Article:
He added, “If we received evidence that Iran was enriching uranium at the 90% level, we simply could not wait. Even if we had 110% proof that they were not building a weapon, many policy-makers in Washington would reasonably consider that Tehran might change its mind.” 
Similarly, even if the US had such insights into Iran’s intentions, this might not stop Israel or Saudi Arabia from acting to defend their people.
US staying in Iraq and Qasem Soleimani’s significance
Following the US assassination of Soleimani in Iraq, the Shi’ite-dominated Iraqi parliament voted that US forces must leave the country (though notably, a large minority, including the parliament’s Sunni and Kurdish groups, voted for the US to stay.)
Nearly three months later, while some US forces have left, many have stayed, and analysts are still debating whether and for how long the US will maintain a serious footprint there.
Despite the Iraqi vote, Roule said, “Many Americans don’t want to leave Iraq because of our investment of policy, blood and treasure in the future of Iraq. And there are certainly plenty of voices within Iraq who want the US to remain.”
Moreover, he said, “The Iraqi military wants training, they don’t want ISIS to come back. The vote in the Iraqi Parliament showed that the Sunnis and the Kurds are happy with our presence there. But Iran watches US political debates closely and knows there are some in the US who seek to end our involvement in Iraq.”
Evoking one of his more provocative analytical points, he said, “Soleimani has been described as a mastermind or shadow commander. I never thought this to be the case. He was a third-world military commander who built militias in broken states.
“His battlefield opponents were always weaker than the militias he managed. He never faced Israeli or American counterparts. Some of his most high-profile operations were strategic failures even if they produced short-term victories,” said Roule.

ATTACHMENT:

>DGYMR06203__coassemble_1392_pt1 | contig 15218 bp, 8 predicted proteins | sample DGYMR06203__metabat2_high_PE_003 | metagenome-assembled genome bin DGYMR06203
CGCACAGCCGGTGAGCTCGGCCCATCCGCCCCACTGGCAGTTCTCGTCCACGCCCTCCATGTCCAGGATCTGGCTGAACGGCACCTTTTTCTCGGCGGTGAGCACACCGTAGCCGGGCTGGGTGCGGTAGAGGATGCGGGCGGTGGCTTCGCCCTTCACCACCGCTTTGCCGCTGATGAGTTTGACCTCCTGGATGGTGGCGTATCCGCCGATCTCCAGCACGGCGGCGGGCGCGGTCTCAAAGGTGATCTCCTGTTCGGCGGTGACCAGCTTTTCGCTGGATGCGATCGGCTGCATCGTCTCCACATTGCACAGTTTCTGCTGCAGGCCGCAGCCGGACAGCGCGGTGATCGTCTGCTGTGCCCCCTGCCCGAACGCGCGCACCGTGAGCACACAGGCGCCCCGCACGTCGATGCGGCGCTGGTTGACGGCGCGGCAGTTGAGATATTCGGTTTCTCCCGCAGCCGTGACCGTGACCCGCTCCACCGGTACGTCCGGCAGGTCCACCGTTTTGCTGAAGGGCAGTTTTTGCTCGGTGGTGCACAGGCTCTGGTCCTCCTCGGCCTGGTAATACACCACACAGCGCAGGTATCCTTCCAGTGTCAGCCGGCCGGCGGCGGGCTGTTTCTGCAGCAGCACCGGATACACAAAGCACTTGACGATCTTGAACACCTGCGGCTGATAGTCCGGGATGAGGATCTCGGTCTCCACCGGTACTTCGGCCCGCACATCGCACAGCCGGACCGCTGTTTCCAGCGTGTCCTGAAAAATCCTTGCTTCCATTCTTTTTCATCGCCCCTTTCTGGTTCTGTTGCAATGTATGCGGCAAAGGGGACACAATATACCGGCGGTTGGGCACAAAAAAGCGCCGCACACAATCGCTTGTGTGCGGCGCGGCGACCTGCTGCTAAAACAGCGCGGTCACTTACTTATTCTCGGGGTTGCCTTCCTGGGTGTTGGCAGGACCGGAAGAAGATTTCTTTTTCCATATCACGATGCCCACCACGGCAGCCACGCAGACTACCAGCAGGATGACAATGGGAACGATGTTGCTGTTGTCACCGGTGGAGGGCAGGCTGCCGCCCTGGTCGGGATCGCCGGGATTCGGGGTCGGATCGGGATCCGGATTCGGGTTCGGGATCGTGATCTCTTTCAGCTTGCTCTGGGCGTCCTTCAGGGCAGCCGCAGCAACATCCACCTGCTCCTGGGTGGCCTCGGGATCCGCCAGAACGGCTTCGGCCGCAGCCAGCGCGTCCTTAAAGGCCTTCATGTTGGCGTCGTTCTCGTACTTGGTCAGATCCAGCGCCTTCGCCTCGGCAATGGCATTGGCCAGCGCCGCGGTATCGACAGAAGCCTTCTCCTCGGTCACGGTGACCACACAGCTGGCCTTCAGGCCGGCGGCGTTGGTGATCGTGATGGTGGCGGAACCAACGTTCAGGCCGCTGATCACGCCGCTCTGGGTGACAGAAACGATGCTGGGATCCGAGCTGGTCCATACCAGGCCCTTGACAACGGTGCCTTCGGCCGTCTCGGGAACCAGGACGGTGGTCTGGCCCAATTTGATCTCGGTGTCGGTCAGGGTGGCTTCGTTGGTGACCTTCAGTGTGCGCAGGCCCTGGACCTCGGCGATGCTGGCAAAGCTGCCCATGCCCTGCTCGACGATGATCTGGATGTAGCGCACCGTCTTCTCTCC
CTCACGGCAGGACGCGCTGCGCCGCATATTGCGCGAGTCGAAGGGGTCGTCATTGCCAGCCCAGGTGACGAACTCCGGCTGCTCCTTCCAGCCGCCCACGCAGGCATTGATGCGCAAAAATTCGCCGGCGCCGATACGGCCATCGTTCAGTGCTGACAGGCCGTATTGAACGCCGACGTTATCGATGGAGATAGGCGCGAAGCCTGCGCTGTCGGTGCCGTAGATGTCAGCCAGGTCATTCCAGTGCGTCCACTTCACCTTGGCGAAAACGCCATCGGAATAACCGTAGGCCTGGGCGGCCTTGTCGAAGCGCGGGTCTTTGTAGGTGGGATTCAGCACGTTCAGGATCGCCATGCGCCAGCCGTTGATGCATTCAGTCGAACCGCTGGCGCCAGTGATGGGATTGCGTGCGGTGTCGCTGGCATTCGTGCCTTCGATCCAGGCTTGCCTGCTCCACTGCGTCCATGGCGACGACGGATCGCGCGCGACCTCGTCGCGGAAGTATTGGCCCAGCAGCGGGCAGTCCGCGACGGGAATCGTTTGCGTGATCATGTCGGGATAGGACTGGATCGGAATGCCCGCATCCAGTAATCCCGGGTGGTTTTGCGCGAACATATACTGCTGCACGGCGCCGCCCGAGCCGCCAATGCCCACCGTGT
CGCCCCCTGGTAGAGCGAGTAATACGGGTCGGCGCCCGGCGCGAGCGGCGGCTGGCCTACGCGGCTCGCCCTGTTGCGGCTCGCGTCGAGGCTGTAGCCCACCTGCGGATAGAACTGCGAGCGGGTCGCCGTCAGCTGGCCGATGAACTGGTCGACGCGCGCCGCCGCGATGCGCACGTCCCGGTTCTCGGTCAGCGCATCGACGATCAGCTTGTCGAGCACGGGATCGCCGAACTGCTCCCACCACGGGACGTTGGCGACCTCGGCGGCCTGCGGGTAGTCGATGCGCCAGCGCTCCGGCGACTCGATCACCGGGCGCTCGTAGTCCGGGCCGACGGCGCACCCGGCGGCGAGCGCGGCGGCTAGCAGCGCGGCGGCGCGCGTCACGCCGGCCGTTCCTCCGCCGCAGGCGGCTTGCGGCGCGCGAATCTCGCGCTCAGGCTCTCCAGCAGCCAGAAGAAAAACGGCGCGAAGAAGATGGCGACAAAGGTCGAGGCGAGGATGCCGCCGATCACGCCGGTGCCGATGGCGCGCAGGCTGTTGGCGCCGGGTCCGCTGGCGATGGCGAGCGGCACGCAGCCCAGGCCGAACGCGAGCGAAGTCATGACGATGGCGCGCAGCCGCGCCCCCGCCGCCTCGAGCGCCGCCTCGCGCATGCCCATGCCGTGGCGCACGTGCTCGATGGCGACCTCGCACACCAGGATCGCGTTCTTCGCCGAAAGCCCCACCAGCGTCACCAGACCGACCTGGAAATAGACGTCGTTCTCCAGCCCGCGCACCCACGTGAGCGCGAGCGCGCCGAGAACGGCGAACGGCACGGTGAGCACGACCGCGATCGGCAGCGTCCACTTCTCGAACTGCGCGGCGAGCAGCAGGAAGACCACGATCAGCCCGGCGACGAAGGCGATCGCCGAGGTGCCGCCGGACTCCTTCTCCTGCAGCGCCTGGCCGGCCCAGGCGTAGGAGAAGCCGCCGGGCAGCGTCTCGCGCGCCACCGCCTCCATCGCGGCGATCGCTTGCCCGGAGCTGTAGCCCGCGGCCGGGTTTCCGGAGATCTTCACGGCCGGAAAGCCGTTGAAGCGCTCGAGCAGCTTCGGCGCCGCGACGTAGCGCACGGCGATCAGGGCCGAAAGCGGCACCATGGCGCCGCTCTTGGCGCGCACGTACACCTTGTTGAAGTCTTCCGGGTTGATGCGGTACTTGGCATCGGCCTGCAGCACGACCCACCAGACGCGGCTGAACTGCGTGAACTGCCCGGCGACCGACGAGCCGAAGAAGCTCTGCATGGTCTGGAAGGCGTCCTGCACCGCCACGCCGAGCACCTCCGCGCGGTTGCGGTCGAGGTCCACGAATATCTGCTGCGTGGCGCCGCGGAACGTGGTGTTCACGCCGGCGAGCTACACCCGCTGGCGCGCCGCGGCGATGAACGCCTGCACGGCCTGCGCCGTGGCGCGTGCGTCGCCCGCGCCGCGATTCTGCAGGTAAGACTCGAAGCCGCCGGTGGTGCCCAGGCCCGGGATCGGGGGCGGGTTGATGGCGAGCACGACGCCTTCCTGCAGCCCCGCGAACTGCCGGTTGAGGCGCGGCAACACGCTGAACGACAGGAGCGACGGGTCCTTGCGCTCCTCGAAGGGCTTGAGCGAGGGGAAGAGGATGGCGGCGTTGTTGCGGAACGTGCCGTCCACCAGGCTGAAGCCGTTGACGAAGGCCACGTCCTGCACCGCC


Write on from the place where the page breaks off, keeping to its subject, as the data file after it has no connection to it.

“His operations in Syria have cost Iran billions and hundreds of lives. Iran has yet to build the missile base and real threat against Israel it hoped. The recent protest he organized against the US embassy in Iraq [just prior to his assassination] was meant to convey a message that all Iraqis wanted America to leave.”
Instead, “It showed the weakness of Baghdad against militias and produced a sea of Hezbollah and Iranian flags. Many Iraqis were humiliated that the proxies showed their subservience to Tehran over Iraq.”
The bottom line is that Roule does not see the US exiting Iraq anytime soon.
No easing of sanctions on Iran because of the coronavirus
One issue that has been raised in the corona period is new pressure on the US to relax its maximum pressure sanctions campaign against the Islamic Republic in order to give it relief in coping with the humanitarian disaster.
Roule responded, “Medical supplies are more expensive because Iran is sanctioned, but if it reduced its funding of missile programs and terror activities, the prices could drop.”
At the same time, he broke down the financial picture into its complex parts, saying, “It is a moral imperative to send humanitarian relief to Iran. We should send medical equipment and related supplies to help it deal with the coronavirus. Humanitarian channels have always existed, but major banks and companies are reluctant to deal with such an aggressive country with a history of terrorism.”